You must configure secure and reliable routes for subnets 10.4.0.0/16 and 10.5.0.0/16 on each Routing Engine for the exchange of TCP/IP heartbeat packets. The heartbeat packets provide critical information about the availability and health of each member router.

The routes you configure for the heartbeat connection must be independent of the Virtual Chassis port links. Specifically, you must ensure that the primary Routing Engine in the Virtual Chassis backup router (VC-Bp) can make a TCP/IP connection to the master-only IP address of the primary Routing Engine in the Virtual Chassis primary router (VC-Pp).

This examples creates static routes to both subnets on each member Routing Engine to configure the heartbeat path. However, you can choose the method that best meets your needs to configure the heartbeat path for member routers in different subnets.

Best Practice:

We recommend that you use the router management interface (fxp0) as the heartbeat path. The management interface is generally available earlier than the line card interfaces, and is typically connected to a more secure network than the other interfaces.

To create static routes for subnets 10.4.0.0/16 and 10.5.0.0/16 on each Routing Engine:

  1. Log in to the console on member 0 (Virtual Chassis primary router).

  2. Configure the static routes for member0-re0.

  3. Configure the static routes for member0-re1.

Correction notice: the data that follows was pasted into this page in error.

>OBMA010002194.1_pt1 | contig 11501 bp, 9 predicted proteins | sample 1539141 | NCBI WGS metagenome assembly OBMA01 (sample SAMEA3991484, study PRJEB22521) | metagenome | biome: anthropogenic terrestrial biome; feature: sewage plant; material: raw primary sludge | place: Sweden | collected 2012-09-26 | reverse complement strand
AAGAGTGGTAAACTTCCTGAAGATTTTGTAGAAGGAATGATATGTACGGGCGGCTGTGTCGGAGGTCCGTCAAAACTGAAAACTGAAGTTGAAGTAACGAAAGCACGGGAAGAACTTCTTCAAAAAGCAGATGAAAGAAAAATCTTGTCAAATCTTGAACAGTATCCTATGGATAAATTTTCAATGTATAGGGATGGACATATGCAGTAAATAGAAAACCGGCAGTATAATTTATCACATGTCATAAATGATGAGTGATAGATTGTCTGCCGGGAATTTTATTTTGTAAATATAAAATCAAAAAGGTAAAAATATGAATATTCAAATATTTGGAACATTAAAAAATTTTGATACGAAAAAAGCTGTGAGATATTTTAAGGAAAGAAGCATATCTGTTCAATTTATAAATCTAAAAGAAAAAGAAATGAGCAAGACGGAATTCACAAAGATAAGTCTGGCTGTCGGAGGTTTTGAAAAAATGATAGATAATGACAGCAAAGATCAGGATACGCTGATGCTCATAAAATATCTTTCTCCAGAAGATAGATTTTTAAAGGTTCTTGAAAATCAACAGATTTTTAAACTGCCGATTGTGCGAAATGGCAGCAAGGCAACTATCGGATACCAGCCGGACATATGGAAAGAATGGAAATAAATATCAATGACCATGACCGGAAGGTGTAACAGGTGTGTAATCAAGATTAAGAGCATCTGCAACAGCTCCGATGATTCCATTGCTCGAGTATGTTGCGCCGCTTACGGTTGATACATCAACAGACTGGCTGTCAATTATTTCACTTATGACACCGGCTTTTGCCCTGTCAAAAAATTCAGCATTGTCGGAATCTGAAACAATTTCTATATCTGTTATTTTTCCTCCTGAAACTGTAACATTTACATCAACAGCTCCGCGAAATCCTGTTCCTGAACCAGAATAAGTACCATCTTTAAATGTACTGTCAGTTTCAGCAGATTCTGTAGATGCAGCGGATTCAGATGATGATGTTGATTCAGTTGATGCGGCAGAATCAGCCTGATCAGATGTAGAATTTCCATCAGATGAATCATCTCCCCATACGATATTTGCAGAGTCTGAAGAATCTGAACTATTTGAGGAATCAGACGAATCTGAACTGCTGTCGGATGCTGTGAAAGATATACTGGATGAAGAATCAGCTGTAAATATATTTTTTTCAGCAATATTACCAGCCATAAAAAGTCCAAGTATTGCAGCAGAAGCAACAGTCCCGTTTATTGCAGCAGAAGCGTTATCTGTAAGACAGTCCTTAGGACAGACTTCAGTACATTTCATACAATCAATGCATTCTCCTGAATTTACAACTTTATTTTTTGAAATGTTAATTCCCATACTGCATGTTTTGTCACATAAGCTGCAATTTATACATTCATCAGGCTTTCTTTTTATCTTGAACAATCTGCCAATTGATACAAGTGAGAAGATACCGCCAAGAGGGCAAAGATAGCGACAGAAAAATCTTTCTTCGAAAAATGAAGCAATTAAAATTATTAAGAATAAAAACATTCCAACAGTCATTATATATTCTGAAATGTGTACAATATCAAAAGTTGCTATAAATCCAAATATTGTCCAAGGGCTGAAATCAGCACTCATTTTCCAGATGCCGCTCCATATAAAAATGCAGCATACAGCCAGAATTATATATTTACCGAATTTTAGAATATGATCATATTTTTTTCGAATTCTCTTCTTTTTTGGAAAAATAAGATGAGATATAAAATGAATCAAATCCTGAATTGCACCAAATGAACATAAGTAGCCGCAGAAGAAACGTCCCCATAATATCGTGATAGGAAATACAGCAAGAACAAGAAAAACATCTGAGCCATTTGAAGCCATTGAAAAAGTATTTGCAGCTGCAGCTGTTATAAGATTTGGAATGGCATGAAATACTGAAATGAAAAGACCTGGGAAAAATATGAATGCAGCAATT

4. Configure the static routes for member1-re0.

  5. Configure the static routes for member1-re1.

Results

Display the results of the configuration. For brevity, portions of the configuration unrelated to this procedure are replaced by an ellipsis (...).

For member0-re0:

For member0-re1:

For member1-re0:

For member1-re1:

If you are done configuring the device, enter commit from configuration mode.

Configuring the Heartbeat Address and Heartbeat Timeout

Step-by-Step Procedure

To enable cross-connection between Virtual Chassis member routers in different subnets, you configure 10.5.2.210, which is the master-only IP address for the Routing Engines in subnet 10.5.0.0/16, as the heartbeat address for the Routing Engines in subnet 10.4.0.0/16 (member0-re0 and member0-re1). Conversely, you configure 10.4.2.210, which is the master-only IP address for the Routing Engines in subnet 10.4.0.0/16, as the heartbeat address for the Routing Engines in subnet 10.5.0.0/16 (member1-re0 and member1-re1). For more information about the cross-connections in this example, see Table 1.

Optionally, you can also configure a nondefault value for the heartbeat timeout interval. The heartbeat timeout is the maximum time within which a Virtual Chassis member router must respond to a heartbeat packet sent by the other member router. If you do not explicitly configure the heartbeat timeout interval, the default value (2 seconds) applies.

To configure the heartbeat address and heartbeat timeout:

  1. Log in to the console on member 0 (Virtual Chassis primary router).

  2. Configure the heartbeat address for each Routing Engine.

  3. (Optional) Configure a nondefault value for the heartbeat timeout interval.

Results

Display the results of the configuration.

For member0-re0:

For member0-re1:

For member1-re0:

For member1-re1:

If you are done configuring the device, enter commit from configuration mode.